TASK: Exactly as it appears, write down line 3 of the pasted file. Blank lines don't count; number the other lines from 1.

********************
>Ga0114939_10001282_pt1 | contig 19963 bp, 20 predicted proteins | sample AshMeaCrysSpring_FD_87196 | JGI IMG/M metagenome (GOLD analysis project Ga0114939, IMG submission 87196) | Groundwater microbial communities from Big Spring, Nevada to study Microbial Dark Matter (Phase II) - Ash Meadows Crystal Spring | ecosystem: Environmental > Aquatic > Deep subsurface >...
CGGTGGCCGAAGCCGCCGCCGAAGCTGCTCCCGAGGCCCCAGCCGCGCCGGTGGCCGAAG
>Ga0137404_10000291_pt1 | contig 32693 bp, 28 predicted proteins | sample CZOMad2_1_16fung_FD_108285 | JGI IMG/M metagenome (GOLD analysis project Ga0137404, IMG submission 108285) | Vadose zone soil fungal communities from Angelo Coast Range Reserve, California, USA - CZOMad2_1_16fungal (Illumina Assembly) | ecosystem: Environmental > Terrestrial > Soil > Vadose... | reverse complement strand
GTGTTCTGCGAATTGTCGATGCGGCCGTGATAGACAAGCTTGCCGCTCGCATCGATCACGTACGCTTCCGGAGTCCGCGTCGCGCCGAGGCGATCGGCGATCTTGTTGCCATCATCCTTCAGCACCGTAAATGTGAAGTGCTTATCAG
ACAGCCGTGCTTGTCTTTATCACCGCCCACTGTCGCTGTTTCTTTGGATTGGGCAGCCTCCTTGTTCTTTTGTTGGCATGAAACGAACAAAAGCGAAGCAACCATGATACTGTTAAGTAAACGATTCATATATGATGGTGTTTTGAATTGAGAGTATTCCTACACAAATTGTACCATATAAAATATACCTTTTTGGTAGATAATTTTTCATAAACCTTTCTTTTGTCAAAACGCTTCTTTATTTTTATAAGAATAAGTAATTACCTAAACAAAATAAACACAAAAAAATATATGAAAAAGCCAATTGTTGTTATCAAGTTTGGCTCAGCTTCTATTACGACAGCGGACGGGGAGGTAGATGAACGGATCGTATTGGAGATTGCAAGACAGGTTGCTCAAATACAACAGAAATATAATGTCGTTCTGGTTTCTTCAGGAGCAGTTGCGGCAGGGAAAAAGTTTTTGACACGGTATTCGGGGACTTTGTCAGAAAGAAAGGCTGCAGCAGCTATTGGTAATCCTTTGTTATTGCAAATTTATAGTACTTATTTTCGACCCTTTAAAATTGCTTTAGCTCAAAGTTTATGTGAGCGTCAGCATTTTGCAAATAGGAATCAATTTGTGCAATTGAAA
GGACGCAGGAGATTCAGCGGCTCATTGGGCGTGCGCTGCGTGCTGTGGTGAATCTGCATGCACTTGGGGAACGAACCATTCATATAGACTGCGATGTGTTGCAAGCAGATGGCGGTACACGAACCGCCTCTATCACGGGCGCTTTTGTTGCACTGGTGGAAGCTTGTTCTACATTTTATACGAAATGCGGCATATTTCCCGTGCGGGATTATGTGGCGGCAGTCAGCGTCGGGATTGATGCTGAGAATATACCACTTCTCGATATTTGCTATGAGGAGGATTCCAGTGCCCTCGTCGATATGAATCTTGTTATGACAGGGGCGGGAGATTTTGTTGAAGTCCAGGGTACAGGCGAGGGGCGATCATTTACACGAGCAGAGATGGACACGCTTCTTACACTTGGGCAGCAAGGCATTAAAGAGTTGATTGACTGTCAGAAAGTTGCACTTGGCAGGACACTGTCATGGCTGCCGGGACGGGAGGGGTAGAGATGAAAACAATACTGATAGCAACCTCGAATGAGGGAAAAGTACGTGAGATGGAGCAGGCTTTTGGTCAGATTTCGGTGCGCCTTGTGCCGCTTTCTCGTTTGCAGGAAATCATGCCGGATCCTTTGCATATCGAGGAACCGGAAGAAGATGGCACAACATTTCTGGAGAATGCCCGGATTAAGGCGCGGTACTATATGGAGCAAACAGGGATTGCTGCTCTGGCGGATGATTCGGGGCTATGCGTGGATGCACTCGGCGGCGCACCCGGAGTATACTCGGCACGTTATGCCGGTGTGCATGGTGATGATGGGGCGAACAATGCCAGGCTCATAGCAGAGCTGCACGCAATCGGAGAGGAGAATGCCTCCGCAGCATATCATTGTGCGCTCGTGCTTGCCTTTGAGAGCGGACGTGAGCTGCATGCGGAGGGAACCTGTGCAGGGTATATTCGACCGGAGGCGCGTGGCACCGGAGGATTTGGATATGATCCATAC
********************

>Ga0137404_10000291_pt1 | contig 32693 bp, 28 predicted proteins | sample CZOMad2_1_16fung_FD_108285 | JGI IMG/M metagenome (GOLD analysis project Ga0137404, IMG submission 108285) | Vadose zone soil fungal communities from Angelo Coast Range Reserve, California, USA - CZOMad2_1_16fungal (Illumina Assembly) | ecosystem: Environmental > Terrestrial > Soil > Vadose... | reverse complement strand